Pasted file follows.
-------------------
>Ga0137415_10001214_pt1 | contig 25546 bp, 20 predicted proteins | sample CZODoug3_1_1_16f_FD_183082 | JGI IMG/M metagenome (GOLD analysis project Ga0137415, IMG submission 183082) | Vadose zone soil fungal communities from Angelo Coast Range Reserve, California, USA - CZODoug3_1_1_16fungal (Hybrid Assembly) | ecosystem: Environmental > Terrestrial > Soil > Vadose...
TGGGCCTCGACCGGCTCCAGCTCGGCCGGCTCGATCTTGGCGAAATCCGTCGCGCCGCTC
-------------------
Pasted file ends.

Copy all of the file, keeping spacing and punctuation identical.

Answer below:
>Ga0137415_10001214_pt1 | contig 25546 bp, 20 predicted proteins | sample CZODoug3_1_1_16f_FD_183082 | JGI IMG/M metagenome (GOLD analysis project Ga0137415, IMG submission 183082) | Vadose zone soil fungal communities from Angelo Coast Range Reserve, California, USA - CZODoug3_1_1_16fungal (Hybrid Assembly) | ecosystem: Environmental > Terrestrial > Soil > Vadose...
TGGGCCTCGACCGGCTCCAGCTCGGCCGGCTCGATCTTGGCGAAATCCGTCGCGCCGCTC